An extension to the ANSI/ISO SQL standard is that you can specify views or derived tables on either side of a natural join. In the following statement,
SELECT * FROM View1 NATURAL JOIN View2;
the columns in View1 are compared to the columns in View2. If, for example, a column called EmployeeID is found to occur in both views, and there are no other columns that have identical names, then the generated join condition is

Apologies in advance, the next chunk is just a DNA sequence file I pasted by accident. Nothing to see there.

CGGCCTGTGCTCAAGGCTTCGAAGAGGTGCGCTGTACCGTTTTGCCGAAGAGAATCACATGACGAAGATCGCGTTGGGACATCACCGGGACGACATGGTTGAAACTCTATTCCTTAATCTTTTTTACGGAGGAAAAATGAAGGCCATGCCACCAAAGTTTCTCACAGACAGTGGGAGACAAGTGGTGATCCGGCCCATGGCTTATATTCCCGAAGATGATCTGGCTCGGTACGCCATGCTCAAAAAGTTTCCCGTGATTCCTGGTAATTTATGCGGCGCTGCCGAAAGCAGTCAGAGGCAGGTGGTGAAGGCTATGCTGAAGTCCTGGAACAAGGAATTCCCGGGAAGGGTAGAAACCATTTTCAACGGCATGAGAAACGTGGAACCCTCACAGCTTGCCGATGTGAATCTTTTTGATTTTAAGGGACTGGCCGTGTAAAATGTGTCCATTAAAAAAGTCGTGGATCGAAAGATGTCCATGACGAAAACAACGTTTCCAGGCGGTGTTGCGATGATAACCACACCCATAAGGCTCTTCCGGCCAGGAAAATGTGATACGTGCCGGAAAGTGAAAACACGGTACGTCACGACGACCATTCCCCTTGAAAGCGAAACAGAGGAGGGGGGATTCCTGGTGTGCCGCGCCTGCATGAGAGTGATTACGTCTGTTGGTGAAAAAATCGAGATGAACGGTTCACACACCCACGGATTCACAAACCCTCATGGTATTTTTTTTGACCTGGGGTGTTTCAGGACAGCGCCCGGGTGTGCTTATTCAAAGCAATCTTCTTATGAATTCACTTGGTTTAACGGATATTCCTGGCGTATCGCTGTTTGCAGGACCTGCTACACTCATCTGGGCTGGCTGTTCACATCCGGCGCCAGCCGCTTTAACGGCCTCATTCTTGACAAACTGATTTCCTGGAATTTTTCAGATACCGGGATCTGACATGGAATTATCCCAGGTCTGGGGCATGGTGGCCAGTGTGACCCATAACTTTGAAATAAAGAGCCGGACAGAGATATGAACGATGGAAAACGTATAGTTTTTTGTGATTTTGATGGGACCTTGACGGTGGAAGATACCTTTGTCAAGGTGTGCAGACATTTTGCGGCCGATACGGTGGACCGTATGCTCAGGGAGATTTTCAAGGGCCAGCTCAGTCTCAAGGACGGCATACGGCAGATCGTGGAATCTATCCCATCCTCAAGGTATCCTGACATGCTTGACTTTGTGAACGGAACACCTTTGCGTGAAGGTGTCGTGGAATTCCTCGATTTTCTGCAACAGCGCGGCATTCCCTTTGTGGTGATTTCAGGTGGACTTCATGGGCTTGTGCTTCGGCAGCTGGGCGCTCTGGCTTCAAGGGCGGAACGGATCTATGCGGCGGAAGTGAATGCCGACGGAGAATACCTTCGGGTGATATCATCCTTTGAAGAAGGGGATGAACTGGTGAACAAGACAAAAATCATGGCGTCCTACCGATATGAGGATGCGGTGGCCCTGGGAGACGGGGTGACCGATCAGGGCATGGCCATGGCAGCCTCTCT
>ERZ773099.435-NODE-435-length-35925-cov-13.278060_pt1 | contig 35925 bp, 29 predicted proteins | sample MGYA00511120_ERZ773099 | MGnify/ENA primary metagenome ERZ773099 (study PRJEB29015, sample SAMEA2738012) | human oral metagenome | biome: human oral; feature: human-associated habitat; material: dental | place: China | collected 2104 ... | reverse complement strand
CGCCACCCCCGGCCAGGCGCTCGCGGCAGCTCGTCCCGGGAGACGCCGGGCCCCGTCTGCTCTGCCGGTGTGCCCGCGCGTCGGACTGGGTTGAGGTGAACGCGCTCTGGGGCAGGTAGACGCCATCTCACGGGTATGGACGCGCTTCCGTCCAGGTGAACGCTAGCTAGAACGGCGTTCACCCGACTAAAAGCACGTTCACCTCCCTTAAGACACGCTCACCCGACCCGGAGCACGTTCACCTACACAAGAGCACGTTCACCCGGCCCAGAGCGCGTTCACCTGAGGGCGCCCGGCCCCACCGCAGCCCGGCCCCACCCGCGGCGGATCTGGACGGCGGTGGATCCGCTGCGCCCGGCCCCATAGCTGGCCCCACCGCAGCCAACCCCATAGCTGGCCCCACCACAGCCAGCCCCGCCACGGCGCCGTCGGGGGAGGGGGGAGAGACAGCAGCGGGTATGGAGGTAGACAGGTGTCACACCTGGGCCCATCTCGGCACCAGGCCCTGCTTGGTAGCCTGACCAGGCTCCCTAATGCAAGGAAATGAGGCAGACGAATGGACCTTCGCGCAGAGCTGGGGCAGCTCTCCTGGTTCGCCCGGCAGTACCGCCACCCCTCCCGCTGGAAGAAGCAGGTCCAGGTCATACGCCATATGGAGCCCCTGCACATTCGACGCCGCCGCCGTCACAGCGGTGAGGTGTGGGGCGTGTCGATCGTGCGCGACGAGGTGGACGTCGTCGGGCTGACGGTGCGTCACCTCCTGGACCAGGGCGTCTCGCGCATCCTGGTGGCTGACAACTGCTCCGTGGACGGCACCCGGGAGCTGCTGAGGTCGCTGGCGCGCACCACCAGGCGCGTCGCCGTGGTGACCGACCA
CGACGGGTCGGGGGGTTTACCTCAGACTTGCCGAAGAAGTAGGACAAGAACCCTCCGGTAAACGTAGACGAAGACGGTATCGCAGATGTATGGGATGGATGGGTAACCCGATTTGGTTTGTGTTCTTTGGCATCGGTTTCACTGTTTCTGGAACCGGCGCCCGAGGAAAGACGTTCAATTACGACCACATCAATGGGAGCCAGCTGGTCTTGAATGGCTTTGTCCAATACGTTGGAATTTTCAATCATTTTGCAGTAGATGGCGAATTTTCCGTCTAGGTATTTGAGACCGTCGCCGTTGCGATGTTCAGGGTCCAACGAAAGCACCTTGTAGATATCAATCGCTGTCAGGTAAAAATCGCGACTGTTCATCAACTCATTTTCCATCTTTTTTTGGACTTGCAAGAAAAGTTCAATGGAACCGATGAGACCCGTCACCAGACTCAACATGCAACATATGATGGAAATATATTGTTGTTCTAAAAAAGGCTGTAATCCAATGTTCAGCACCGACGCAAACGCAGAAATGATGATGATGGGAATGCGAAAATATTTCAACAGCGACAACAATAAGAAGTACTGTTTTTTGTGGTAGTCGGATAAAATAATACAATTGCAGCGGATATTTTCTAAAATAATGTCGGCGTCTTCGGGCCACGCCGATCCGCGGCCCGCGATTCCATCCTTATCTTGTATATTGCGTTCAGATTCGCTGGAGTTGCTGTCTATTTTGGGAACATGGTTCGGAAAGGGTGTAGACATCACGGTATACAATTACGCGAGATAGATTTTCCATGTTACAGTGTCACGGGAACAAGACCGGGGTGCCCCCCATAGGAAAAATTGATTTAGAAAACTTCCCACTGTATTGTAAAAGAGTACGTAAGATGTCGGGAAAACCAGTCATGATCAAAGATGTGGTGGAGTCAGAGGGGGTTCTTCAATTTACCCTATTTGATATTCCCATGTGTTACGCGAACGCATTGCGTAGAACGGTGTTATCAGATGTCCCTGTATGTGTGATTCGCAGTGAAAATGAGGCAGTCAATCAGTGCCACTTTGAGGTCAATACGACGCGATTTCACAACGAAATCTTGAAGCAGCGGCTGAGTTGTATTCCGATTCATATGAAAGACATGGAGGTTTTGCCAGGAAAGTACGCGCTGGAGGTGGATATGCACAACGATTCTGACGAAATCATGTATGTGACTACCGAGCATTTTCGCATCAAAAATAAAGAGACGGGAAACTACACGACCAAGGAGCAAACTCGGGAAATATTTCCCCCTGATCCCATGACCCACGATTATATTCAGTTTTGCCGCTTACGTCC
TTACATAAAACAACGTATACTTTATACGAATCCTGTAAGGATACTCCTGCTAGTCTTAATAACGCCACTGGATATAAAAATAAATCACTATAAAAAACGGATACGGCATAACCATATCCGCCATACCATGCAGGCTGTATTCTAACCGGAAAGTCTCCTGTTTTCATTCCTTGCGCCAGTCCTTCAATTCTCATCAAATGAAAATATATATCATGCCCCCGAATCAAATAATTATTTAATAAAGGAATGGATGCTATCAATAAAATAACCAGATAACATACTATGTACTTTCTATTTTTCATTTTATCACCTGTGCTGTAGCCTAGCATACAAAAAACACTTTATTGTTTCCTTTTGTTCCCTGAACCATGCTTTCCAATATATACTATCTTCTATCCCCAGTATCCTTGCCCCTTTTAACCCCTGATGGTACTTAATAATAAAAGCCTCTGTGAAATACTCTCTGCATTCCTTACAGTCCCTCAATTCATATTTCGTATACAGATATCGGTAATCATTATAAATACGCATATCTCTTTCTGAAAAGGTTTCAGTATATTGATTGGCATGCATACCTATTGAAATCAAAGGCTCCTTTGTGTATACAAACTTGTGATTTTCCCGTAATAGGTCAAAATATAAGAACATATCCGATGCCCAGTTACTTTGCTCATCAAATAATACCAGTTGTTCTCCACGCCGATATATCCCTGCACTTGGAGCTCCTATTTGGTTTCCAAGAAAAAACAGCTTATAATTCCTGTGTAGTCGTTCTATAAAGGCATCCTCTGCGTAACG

(View1.EmployeeID = View2.EmployeeID).
The following example illustrates that a view used in a natural join can include expressions, and not just columns, and they are treated the same way in the natural join. First, create the view V with a column called x, as follows:
CREATE VIEW V(x) AS SELECT R.y + 1 FROM R;
Next, create a natural join of the view to a derived table. The derived table has a correlation name T with a column called x.
SELECT * FROM V NATURAL JOIN (SELECT P.y FROM P) as T(x);
This join is equivalent to the following:
SELECT * FROM V JOIN (SELECT P.y FROM P) as T(x) ON (V.x = T.x);